Following the announcement of a plan by Iraqi Prime Minister Haidar al-Abadi to reform the country's political system and weed out corruption, the proposal has received mixed reviews from Iraq's politicians.
Scattered protests against corruption continued in several Iraqi cities as a heat wave and power cuts added to the pressure on the government to take action.
A plan to eliminate the positions of three vice presidents and three deputy prime ministers has met with opposition from some political leaders and kudos from others. Iraqi state TV spoke with people in the street in several cities, claiming the public supports the reform plan.
Parliament speaker Selim al Jabouri said Monday at a press conference he would meet with several political groups to discuss the government's reform plan, before proceeding to vote on Tuesday. He added that the vote would include a package of different reforms.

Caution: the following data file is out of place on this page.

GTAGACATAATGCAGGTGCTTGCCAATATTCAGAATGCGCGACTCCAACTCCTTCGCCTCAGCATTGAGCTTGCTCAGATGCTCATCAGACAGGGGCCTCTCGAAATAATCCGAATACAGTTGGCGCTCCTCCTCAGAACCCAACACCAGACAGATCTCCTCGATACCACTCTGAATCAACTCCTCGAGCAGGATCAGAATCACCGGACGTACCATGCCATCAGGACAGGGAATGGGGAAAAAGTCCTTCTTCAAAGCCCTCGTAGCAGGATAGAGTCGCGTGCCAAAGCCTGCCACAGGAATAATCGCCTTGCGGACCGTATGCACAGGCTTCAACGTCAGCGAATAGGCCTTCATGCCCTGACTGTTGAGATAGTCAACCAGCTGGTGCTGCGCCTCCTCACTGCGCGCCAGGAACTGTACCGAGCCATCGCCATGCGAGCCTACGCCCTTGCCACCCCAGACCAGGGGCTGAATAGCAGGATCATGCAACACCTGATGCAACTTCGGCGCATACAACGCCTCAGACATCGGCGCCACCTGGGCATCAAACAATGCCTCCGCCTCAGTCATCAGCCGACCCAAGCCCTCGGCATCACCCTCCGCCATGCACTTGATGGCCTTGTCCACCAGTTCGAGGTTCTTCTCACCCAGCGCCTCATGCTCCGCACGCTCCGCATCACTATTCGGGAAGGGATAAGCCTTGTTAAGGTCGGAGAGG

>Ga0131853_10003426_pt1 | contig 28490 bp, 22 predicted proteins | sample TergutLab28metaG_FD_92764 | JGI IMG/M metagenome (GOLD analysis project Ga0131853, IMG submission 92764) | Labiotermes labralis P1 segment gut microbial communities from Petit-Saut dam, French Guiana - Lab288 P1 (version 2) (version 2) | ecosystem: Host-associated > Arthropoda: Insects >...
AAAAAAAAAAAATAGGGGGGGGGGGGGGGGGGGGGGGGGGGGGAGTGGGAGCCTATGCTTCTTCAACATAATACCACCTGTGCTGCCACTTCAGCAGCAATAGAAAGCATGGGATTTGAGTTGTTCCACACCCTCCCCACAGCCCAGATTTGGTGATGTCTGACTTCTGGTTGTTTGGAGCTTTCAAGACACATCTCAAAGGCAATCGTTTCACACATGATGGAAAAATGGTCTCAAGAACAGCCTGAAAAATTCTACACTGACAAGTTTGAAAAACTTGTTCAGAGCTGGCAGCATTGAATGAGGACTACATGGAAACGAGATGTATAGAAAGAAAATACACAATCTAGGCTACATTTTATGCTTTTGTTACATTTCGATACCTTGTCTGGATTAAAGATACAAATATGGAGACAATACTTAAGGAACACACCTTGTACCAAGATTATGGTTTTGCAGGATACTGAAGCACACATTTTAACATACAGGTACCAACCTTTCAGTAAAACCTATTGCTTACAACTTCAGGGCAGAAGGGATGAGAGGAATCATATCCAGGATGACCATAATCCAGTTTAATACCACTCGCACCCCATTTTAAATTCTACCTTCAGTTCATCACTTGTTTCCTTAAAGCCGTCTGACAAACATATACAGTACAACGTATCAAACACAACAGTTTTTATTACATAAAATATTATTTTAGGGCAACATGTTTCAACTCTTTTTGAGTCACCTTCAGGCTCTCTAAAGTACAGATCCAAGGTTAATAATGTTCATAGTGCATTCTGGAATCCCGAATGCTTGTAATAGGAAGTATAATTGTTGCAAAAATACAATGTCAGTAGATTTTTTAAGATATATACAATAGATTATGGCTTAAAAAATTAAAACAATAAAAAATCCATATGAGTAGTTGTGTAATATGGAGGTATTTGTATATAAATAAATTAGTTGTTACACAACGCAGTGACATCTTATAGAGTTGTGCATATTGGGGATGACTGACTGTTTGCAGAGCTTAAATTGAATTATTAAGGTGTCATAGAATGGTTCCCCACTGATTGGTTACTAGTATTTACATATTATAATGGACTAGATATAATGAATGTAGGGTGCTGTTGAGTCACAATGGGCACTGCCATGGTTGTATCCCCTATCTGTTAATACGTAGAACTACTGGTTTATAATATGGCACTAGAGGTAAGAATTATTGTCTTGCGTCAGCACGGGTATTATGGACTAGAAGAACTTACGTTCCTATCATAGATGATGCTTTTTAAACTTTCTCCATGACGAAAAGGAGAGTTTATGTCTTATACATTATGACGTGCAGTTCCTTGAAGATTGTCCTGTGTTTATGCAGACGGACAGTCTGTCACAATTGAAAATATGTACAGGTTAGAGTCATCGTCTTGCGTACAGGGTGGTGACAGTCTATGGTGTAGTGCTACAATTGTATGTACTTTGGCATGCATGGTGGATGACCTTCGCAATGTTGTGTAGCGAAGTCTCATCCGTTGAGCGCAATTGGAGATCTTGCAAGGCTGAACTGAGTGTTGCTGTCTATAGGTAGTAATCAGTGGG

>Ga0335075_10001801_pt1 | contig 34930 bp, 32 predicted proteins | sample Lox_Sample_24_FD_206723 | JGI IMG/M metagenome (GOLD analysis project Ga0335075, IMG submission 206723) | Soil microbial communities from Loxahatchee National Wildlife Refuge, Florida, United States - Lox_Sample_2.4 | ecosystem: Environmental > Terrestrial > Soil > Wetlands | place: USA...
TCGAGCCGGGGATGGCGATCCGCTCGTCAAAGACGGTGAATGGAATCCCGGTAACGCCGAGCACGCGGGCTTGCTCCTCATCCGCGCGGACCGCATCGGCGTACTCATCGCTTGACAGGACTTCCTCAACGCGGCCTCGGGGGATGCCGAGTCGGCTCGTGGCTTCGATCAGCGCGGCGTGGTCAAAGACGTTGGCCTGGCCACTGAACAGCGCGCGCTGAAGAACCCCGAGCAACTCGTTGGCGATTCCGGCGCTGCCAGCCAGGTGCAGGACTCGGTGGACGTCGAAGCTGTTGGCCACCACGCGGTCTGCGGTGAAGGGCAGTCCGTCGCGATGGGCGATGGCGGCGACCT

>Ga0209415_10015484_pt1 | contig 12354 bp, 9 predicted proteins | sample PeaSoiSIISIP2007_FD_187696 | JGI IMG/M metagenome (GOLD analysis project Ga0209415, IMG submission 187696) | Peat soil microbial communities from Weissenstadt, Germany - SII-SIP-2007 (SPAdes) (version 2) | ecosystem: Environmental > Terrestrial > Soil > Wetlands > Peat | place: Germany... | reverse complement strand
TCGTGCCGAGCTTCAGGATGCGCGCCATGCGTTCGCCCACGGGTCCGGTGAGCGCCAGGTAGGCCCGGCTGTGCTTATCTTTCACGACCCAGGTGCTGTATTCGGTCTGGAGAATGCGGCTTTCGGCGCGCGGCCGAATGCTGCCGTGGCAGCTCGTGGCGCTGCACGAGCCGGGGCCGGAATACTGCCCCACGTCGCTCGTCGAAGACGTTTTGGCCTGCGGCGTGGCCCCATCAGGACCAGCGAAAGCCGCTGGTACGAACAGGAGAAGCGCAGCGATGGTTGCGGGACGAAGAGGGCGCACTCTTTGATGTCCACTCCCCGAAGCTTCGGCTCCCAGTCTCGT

Abadi told journalists the current set of reforms needs to be approved so services to the Iraqi people can be improved, and so the level of corruption can be reduced. He also said further reforms will be presented in the near term and efforts on that front will continue.
Iyad Allawi, whose position as one of Iraq's three vice presidents will be eliminated in the government reform package, told journalists Monday the plan is unconstitutional.
He said what is taking place is a clear breach of the constitution, but he insisted the government should have three months to implement the demands of the people before stepping aside for early elections, no matter what the consequences.
Former Prime Minister Nouri al Maliki also insisted Monday his Dawaa political party would support Abadi's reform plan, but he called for a new government of technocrats to replace the current government.
Shi'ite cleric Muqtada Sadr, whose supporters have swelled the ranks of those protesting in the streets in recent days, called for the protest movement to continue if parliament did not approve the government's reform package.